Zang-e-Khatar (“Alarm Bell”), is a popular TV show in Afghanistan that has been thriving on the country’s political tribulations. It receives primetime billing – 9pm every Wednesday – and almost everyone with a TV seems to have seen an episode.
“It’s good entertainment,” said Ahmad Fawad, a shopkeeper. “It’s our custom to watch it every week.” His friend chimed in: “It’s funny and it’s informative. Our government is weak and Zang-e-Khatar tells people what’s going on.” The election debacle and subsequent speculation over who Mr Karzai will appoint to his cabinet have provided ample material; the visit of Hillary Clinton, David Miliband and a host of other foreign dignitaries to give their support to a man many foreign governments view as a disaster will doubtless provide plenty more. Host Hanif Hangam, whose silk scarf, dark glasses and turquoise rings lend him the swagger of a hip-hop star, is unlikely to be deferential.
In last night’s episode, for example, the show’s panellists lambasted the beleaguered President for failing to control his ministers, who they claimed went sex-trawling in Tajikistan instead of attending to the business of State. They wondered aloud how many positions Mr Karzai would give to the Taliban commanders who had delivered the pro-Karzai vote. And for good measure they derided the announcement that a new anti-corruption squad mentored by the British and Americans will clean up government. “Phew!” exclaimed Hangam, the show’s creator and leading comic, in an expression of relief that was not entirely sincere.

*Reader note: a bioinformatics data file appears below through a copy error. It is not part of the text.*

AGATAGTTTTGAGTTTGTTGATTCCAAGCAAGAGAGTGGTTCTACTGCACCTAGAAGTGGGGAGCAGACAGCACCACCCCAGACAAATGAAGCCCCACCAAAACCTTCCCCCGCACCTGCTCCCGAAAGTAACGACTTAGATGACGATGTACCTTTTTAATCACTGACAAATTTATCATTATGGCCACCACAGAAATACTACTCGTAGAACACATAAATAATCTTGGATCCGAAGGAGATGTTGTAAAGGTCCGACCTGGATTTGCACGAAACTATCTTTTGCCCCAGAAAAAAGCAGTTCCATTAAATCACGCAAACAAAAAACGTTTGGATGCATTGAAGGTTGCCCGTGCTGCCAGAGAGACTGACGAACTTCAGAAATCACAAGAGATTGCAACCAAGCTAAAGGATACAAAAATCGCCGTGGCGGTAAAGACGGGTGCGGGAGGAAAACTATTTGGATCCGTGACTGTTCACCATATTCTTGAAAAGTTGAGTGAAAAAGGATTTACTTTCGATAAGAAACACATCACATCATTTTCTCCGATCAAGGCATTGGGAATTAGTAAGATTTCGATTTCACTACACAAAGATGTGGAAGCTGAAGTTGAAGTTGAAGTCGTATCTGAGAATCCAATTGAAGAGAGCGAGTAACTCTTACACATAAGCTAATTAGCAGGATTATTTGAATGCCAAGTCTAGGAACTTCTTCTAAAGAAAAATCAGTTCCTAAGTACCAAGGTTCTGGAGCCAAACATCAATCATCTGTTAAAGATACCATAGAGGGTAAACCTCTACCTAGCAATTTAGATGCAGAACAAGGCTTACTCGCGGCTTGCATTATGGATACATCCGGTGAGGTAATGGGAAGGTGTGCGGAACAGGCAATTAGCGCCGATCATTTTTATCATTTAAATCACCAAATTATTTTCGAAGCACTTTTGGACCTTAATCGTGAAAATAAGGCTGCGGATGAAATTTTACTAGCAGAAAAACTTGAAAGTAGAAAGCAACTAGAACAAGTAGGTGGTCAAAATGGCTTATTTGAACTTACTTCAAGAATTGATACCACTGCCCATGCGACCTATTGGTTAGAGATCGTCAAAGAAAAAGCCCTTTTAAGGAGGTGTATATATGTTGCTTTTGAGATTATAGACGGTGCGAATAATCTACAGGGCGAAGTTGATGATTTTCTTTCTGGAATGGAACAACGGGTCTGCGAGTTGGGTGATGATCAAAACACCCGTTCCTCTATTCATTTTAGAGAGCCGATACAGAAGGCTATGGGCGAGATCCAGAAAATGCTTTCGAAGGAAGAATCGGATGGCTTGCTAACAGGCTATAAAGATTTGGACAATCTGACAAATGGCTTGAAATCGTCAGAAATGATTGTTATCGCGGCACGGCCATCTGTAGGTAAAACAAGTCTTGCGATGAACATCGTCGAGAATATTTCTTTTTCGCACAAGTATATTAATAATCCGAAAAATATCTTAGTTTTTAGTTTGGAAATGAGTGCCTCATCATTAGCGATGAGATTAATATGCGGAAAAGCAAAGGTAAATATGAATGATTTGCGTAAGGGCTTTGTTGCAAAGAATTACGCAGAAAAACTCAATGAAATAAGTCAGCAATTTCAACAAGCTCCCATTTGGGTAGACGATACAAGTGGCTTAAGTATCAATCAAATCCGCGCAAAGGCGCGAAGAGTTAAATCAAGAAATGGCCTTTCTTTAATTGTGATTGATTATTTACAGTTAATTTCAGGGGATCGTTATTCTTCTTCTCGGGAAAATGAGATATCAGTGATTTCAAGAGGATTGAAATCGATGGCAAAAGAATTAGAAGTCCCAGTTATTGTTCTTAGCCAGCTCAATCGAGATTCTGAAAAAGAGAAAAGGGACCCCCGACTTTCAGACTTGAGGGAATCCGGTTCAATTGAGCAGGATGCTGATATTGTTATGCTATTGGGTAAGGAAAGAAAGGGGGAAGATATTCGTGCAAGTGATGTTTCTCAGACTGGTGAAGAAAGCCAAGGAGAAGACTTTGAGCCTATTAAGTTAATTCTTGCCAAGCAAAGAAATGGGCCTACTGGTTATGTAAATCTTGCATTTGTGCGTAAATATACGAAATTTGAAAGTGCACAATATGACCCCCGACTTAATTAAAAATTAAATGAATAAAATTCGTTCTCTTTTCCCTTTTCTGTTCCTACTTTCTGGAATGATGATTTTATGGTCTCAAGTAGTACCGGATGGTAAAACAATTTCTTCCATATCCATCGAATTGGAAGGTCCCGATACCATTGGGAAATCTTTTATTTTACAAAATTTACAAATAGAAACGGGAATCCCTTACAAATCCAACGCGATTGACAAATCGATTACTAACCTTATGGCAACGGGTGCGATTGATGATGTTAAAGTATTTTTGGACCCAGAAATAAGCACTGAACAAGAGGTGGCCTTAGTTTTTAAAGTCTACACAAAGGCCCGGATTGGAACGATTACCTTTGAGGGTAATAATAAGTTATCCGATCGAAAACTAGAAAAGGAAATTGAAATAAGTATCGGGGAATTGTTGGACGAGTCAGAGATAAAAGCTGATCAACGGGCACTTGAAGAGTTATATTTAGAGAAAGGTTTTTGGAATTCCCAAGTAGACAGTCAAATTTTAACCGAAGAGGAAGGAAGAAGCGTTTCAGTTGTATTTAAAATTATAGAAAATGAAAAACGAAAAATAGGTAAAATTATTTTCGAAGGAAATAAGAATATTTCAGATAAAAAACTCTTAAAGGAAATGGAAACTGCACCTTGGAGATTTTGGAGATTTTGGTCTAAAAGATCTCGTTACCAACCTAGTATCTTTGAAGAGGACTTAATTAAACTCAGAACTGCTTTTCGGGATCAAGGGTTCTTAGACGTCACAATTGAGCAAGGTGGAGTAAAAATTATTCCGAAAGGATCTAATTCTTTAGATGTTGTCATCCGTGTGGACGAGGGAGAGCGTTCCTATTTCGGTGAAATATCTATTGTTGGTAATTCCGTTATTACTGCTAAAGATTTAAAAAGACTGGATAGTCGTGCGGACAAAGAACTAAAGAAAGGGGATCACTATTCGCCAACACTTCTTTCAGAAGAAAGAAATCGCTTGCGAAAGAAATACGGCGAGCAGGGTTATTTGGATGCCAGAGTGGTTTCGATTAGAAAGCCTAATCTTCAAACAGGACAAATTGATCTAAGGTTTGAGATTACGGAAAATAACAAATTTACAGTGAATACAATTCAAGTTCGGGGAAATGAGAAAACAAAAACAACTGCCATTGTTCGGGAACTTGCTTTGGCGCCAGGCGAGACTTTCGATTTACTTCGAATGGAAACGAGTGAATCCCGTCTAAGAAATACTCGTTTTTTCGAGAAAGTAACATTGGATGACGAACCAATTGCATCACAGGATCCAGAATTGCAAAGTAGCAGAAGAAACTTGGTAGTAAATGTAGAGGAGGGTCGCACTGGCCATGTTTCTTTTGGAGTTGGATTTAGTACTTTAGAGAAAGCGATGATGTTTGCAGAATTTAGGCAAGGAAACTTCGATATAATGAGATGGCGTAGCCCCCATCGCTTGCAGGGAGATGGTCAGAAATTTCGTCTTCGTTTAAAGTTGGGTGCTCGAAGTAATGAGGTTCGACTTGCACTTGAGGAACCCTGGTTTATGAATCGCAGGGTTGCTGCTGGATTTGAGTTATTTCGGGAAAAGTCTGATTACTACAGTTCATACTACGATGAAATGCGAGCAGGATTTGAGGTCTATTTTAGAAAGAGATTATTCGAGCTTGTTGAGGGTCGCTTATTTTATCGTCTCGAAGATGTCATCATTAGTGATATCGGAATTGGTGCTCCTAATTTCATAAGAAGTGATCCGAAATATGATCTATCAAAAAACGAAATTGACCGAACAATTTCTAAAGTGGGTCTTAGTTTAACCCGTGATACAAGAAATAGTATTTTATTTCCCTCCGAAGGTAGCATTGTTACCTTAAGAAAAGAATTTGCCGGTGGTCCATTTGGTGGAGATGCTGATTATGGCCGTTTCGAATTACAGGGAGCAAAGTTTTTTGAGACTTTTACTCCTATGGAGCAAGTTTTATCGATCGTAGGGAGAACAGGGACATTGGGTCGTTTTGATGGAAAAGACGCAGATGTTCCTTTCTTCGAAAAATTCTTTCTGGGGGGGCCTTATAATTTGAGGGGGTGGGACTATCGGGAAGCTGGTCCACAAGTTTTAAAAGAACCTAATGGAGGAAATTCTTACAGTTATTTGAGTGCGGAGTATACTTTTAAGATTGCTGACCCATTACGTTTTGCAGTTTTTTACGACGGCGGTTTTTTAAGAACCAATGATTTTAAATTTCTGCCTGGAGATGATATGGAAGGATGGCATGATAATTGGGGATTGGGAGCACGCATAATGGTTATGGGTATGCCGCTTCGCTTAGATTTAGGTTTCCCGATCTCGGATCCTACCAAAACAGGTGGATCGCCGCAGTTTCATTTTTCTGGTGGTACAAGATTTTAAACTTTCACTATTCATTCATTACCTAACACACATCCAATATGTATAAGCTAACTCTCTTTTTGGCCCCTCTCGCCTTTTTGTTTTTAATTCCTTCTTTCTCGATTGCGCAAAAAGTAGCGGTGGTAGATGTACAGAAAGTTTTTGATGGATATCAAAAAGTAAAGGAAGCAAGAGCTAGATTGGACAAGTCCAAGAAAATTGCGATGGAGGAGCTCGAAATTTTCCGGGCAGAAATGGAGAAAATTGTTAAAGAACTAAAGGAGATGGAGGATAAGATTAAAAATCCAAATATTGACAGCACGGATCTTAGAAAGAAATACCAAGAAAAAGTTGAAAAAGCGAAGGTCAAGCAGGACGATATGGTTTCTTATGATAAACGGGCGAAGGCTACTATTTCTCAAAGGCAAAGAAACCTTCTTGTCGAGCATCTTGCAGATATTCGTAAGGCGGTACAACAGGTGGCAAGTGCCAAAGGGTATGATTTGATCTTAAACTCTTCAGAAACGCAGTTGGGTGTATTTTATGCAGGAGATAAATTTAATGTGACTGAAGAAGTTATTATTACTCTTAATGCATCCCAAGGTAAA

Owing an inevitable debt to Jon Stewart’s US current affairs review, The Daily Show, the show has a satiric sting that has enraged some of its targets. MPs tried to have it banned after it lampooned their opulent lifestyles and broadcast clips of them dozing through debates. Hangam says he has been threatened and beaten up since the show first broadcast five years ago. Now he says he is past the point of being scared – and, after all, he was once thrown in jail for pursuing his previous dream, acting, under the Taliban regime. He glows with pride when asked about his work. “The greatest thing is I made something out of nothing,” he says.
On some occasions politicians have noted the criticism, apparently reining in a tendency to throw water bottles at each other during heated debates after the show called for bottling companies to make softer MP-proof receptacles. The Taliban, foreign agents and even hapless pilgrims trying to get to Mecca are all fair game. The only subjects Hangam avoids are those he thinks will inflame ethnic tensions.